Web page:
MAGAZINE MEDIA’S PLANET KRYPTON: Editors and their bosses did their fair share of hand wringing Tuesday at American Magazine Media’s 360 Conference at the Marriott Marquis in Manhattan over the state of the magazine business. Facing print declines, traditional publishers addressed how their titles are venturing into the digital space and adding new revenue-generating ventures such as content studios.

“Really the elephant in the room is, we are all afraid of what will happen with magazines next,” W editor in chief Stefano Tonchi blurted out during his panel on fashion media.

W, which is part of Condé Nast, is under a new mandate to have its editors work on native advertising copy with the launch of 23 Stories, the firm’s branded content division. Traditionally, the blurring of the lines between editorial and advertising has been taboo, as editors are expected to feature stories based on objectivity, not ad dollars.

“Native advertising is such a topic these days. We’ve had meetings and meetings,” Tonchi said, explaining that while magazines have a clear relationship with advertising, there are “different degrees of compromise.” (Incidentally, Condé Nast last month awarded Tonchi and W publisher Lucy Kriz its collaborative leadership award for their “perfect cadence” in working together.)

The editor, along with Elle editor in chief Robbie Myers, who was also on the panel, agreed that journalists could play a role in writing ad copy, as long it doesn’t confuse the reader. “Look at TV and radio and their sponsorship model,” Myers said, citing the thinking at Hearst Magazines. “We cover our advertisers. Everyone pretty much knows this. Our advertisers make beautiful clothes and things people want to wear. Native is here and we are figuring out how to make it more palatable,” she said.

But even moderator Jenna Lyons, J. Crew Group Inc.’s president and executive creative director, balked a bit at the idea that editors today have to wear two hats. “You have to be marketers as well,” Lyons said. “Thank God I don’t have to do it.”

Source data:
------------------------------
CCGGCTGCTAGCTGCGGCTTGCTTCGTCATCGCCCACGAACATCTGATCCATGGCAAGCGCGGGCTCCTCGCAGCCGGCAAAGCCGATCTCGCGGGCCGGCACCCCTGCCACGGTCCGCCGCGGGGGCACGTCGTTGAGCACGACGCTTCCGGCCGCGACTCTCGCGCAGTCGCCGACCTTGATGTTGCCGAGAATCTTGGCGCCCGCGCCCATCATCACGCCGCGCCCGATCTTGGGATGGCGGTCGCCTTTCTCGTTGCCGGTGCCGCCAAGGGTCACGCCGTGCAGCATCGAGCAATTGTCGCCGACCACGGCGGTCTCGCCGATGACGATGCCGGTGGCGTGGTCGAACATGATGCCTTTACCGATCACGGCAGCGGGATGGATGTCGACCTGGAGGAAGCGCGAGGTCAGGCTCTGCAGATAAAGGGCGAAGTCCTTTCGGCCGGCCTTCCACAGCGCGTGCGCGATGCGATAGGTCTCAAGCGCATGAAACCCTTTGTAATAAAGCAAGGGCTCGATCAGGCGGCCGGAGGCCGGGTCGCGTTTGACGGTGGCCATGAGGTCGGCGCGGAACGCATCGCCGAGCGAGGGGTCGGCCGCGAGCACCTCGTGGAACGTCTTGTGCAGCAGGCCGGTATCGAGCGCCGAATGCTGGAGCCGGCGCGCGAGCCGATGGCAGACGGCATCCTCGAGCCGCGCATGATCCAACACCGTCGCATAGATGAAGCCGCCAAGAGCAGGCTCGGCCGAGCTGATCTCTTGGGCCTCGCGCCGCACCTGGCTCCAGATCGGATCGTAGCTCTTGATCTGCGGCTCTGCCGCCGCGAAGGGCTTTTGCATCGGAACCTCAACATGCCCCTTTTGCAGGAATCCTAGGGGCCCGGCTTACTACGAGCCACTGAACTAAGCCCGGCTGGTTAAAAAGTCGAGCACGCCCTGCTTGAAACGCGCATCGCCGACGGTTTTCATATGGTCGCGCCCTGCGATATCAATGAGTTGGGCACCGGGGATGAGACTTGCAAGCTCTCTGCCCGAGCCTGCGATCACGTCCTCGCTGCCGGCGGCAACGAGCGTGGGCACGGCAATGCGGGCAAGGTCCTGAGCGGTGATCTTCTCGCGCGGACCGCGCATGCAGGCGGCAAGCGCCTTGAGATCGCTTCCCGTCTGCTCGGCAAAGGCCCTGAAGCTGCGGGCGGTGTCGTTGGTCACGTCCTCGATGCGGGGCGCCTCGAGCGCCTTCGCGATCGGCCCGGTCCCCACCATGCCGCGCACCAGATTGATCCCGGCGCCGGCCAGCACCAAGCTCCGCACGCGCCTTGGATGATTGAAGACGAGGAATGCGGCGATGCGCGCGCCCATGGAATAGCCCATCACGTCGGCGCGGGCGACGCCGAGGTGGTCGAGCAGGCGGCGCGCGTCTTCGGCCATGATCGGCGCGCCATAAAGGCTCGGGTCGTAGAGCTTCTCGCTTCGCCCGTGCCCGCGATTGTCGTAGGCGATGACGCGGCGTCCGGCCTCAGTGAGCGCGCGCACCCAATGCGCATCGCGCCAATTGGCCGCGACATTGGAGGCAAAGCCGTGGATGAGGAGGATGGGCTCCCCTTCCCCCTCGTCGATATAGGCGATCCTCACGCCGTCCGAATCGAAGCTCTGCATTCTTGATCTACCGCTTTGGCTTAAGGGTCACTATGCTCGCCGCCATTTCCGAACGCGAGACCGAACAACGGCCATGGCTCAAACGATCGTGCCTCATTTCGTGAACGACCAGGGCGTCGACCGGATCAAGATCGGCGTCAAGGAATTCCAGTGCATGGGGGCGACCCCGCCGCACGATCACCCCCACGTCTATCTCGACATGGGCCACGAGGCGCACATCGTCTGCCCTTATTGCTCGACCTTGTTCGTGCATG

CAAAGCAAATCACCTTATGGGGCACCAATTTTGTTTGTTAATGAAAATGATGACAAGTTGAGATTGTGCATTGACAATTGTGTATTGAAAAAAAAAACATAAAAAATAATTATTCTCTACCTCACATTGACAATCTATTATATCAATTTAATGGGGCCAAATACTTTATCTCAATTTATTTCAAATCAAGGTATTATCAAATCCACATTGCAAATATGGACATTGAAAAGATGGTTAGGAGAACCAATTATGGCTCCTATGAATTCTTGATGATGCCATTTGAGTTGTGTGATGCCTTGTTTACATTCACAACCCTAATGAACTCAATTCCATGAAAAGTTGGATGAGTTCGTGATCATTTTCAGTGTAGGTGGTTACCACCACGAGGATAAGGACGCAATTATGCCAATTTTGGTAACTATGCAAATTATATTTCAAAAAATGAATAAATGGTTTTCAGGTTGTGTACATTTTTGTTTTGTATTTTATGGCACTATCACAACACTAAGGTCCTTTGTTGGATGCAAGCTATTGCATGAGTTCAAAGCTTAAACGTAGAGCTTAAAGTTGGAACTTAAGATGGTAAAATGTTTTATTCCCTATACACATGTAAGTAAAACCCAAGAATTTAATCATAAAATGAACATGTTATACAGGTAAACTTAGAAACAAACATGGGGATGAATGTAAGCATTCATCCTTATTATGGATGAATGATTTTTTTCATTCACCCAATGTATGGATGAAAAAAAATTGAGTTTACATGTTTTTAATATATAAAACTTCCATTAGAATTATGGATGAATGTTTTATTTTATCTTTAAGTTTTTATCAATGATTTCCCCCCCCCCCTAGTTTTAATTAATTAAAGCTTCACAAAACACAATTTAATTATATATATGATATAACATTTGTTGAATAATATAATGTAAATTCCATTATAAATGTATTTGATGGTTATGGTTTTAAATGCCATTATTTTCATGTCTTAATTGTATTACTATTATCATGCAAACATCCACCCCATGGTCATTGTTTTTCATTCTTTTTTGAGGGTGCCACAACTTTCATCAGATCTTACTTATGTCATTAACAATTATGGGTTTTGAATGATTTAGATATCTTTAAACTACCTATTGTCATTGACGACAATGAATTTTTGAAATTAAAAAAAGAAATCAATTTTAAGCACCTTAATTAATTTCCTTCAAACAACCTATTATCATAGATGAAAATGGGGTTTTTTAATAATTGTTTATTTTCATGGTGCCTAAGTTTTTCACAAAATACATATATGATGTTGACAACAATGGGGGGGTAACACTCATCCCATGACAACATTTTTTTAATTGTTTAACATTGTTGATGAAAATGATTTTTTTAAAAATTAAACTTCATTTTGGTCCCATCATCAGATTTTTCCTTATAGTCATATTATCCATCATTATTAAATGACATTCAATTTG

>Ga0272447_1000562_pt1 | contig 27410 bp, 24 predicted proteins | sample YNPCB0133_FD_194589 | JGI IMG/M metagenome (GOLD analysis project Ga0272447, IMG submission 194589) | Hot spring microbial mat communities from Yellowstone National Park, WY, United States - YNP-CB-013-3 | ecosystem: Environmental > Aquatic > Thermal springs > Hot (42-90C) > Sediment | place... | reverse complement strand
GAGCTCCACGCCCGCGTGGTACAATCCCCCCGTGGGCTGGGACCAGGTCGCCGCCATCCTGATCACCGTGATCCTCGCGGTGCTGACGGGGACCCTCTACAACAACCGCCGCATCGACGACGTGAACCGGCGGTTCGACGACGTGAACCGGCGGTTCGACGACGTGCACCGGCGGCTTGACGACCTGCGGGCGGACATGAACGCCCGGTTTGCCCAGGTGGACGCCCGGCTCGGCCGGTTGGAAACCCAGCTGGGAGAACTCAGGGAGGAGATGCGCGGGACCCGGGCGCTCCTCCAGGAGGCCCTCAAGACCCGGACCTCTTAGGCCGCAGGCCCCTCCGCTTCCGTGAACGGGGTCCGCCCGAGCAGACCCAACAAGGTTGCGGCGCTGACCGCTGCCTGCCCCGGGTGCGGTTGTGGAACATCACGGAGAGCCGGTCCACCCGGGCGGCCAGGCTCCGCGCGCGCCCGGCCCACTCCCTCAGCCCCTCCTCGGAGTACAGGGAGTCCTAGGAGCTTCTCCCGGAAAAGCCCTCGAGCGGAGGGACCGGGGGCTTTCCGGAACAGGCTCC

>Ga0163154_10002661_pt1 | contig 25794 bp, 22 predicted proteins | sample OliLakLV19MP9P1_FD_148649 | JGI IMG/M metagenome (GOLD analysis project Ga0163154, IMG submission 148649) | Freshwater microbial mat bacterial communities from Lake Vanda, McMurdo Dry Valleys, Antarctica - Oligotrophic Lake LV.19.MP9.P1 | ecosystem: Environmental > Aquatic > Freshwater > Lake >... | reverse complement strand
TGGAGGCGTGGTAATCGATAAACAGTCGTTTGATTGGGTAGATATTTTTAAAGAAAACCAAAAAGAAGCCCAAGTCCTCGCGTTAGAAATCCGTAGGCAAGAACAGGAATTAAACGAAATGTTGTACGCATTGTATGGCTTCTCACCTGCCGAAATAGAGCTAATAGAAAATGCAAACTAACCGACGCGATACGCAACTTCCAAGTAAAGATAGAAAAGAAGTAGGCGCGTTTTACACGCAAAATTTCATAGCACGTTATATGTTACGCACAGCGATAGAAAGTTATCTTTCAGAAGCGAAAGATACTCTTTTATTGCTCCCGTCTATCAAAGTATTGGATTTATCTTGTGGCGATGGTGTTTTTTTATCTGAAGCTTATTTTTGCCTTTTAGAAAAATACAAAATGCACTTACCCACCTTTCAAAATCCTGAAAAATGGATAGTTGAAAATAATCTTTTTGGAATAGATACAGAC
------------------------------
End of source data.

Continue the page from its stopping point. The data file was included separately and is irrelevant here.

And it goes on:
During the conference’s chief executive panel, Condé Nast president Bob Sauerberg gave native a new, fashion-inspired spin, worthy of the titles his company owns, such as Vogue. “We are building bespoke content,” Sauerberg said, emphasizing that native is another revenue generator, not the result of a failed media business model.

Journalist Michael Wolff, who led the panel, wasn’t biting. “Do you care if print goes away?” Wolff asked.

“Fear is not a strategy. I’m not afraid of anything,” Sauerberg said. “I have the best brands in the world.”

“I’m afraid of everything,” the journalist retorted. “There’s something to be scared about. We’re in the brand business. Many people feel that we’ve entered an unbranded world. Content is delivered out through Facebook and random places. That seems scary to me.”

Time Inc. chairman and ceo Joe Ripp said “brands matter” because readers are coming back to “good brands” because they have “trusted content.”

“Do you want Buzzfeed or trusted content?” the ceo said at the mention of the 150 million uniques that Buzzfeed garners every month. “I have a lot more revenue than they do.”

Ripp cited the shrinking ad spending in TV as an opportunity for magazines. Wolff scoffed at the notion that advertisers would spend with magazines, and returned to his original thought: that magazines are expanding their businesses because print is essentially a sinking ship. “Part of the issue is that the magazine business is a shrinking business, a dinosaur business, a planet Kryptonite [sic], and we want to shoot off to some other planet,” he said, before asking Ripp what scares him the most.

“There will be a point where print magazine declines will level off,” Ripp said. “The reality is that we will continue to invest heavily in new revenue opportunities. The reality is that the magazine business in magazine media is an exciting place to be. We are at a point of transformation. We have incredible power. The challenge for all of us, are we going to invest wisely in the future or are we going to keep crying that it’s not the same way it was 10 years ago? I go for the future.”

Always one to get in the last word, Wolff asked: “Do you think that the people who work for you are excited or fearful?”

Ripp said he thought both, but added: “The reality is we’re changing for the future.”

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